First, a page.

Boys Basketball: Southold works on putting pieces together

GARRET MEADE PHOTO | David O’Day is one of five remaining players from Southold’s varsity team last season.

If the Southold High School boys basketball program was a computer, now would be the time to press the RESTART button.

All one needs to do is look at Southold’s summer team to recognize that much has changed. Scanning the Southold bench, one sees a lot of new faces. This is clearly a starting-over phase for the First Settlers.

“It’s definitely different,” Kenji Fujita, a junior point guard, said. “Last year I was looking up to my brother and a bunch of the seniors. … Now we’re going to start from scratch.”

Well, not exactly from scratch. Six of the players were on the school varsity team last season, but Fujita’s point is a valid one. The First Settlers have undergone a substantial turnover. They have lost players to graduation, most notably guards Winston Wilcenski and Kyle Clausen. A trying 6-12 season ended for Southold in February with a loss to Pierson in a game the First Settlers needed to win in order to garner a playoff spot.

David O’Day and Liam Walker saw time as starters. They are back along with Peter DiCandia, Cole Hiney, John Tomici and Fujita, who was brought up from the junior varsity team midway through the season. With the new situation has come role adjustments for the veterans.

GARRET MEADE PHOTO | Southold point guard Kenji Fujita searching for shooting room against Eastport/South Manor.

“It’s definitely different,” said O’Day, who expects to play more shooting guard while Fujita runs the offense at point guard. “Obviously, the level of responsibility changes. Last year, if I wasn’t making shots, I could rely on my other teammates and hope that they do well. … Now it’s kind of, if my teammates aren’t doing well, it’s up to me, Kenji and the returning guys.”

The First Settlers undoubtedly have their work cut out for them. One doesn’t need to look at their 0-6 record in the Town of Brookhaven Summer League to see that. They have been outscored, 290-157, in those six games.

Southold managed a meager 13 points in a 37-13 loss to first-place Eastport/South Manor (6-0) on Thursday night. The game at Eastport/South Manor High School was 11 minutes 43 seconds old before Southold finally got on the scoreboard thanks to a three-point shot that Alex Poliwoda swished through the net.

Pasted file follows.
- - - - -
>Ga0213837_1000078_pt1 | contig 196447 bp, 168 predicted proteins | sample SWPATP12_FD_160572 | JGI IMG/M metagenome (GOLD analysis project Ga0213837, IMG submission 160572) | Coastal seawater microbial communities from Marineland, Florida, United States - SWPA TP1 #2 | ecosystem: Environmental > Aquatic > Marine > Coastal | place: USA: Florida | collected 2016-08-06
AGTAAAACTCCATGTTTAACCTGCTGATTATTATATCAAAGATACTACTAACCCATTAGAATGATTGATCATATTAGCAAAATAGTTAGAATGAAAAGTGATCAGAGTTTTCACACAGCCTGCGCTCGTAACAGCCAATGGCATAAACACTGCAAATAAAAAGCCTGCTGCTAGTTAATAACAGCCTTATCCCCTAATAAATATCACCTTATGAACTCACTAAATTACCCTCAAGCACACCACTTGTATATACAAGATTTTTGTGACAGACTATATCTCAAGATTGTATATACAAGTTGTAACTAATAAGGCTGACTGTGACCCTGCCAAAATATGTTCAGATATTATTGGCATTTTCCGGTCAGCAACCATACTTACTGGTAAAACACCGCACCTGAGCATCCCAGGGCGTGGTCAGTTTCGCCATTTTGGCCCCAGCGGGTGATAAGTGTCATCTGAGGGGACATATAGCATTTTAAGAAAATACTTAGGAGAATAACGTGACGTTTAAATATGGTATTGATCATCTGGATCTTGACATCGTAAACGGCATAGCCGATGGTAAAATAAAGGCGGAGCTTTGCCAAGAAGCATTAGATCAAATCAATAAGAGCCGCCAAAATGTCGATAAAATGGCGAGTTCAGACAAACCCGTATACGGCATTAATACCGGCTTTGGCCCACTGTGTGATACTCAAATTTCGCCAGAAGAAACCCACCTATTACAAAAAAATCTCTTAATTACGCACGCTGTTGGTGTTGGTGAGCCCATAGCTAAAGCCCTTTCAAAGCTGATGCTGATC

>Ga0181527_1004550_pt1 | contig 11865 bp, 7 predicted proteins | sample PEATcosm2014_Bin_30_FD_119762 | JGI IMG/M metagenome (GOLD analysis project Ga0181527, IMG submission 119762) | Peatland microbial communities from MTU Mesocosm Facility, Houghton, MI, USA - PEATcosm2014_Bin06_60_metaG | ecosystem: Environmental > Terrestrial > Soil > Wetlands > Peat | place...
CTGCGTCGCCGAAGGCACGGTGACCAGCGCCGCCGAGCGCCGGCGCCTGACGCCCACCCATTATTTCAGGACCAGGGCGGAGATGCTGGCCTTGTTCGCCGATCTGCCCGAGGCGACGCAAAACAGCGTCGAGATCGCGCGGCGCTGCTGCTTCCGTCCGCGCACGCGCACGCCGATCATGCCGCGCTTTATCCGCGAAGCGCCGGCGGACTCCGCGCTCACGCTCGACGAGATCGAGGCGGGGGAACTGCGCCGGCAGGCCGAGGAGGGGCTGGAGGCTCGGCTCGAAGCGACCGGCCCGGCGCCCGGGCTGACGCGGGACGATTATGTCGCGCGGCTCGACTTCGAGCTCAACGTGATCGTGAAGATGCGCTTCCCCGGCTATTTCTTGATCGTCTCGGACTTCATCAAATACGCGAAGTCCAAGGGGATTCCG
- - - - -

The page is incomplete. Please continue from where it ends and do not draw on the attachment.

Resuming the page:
It was anything but a shooting showcase for Southold, though, with the First Settlers going 4 for 16 from the field. To exacerbate matters, the First Settlers turned the ball over 15 times. Poliwoda ended up as the team’s leading scorer, with 5 points. DiCandia (5 rebounds) was the only Southold player with more than a couple of rebounds.

Tomici has a broken ankle and did not play.

“Right now we’re finding it a little difficult on the offensive end, but they’re playing some pretty good, aggressive defense,” said David O’Day, the player’s father and Southold’s summer team coach.

Coach O’Day said he isn’t concerned with scoreboard numbers or summer league wins and losses right now. “I’m worried about trying to find some places to get some open shots,” he said. “I’d rather see three nice passes and a nice look underneath.”

The coach, who held a practice before the game, said: “I want them to be able to work as a cohesive unit, to be able to move away from the ball effectively, and be able to read each other on the court. The fundamentals — boxing out, good, crisp passes, coming to the ball, things like that — are things that always need to be worked on.”

As Thursday’s game showed, Southold isn’t quite in sync just yet.

“It’s just what we do together is kind of sloppy right now,” Fujita said. “We’re not really coordinated as a team. There’s a lot of guys out here that know the game, and if we work together, if we start playing more together, we’ll probably improve a lot.”

The challenge for Southold’s veteran players is learning to play with their new teammates.

“This group as a whole hasn’t really played together a lot,” the younger O’Day said. “If we can learn to play together, there’s a lot of potential talent, and I think we could do pretty well.”

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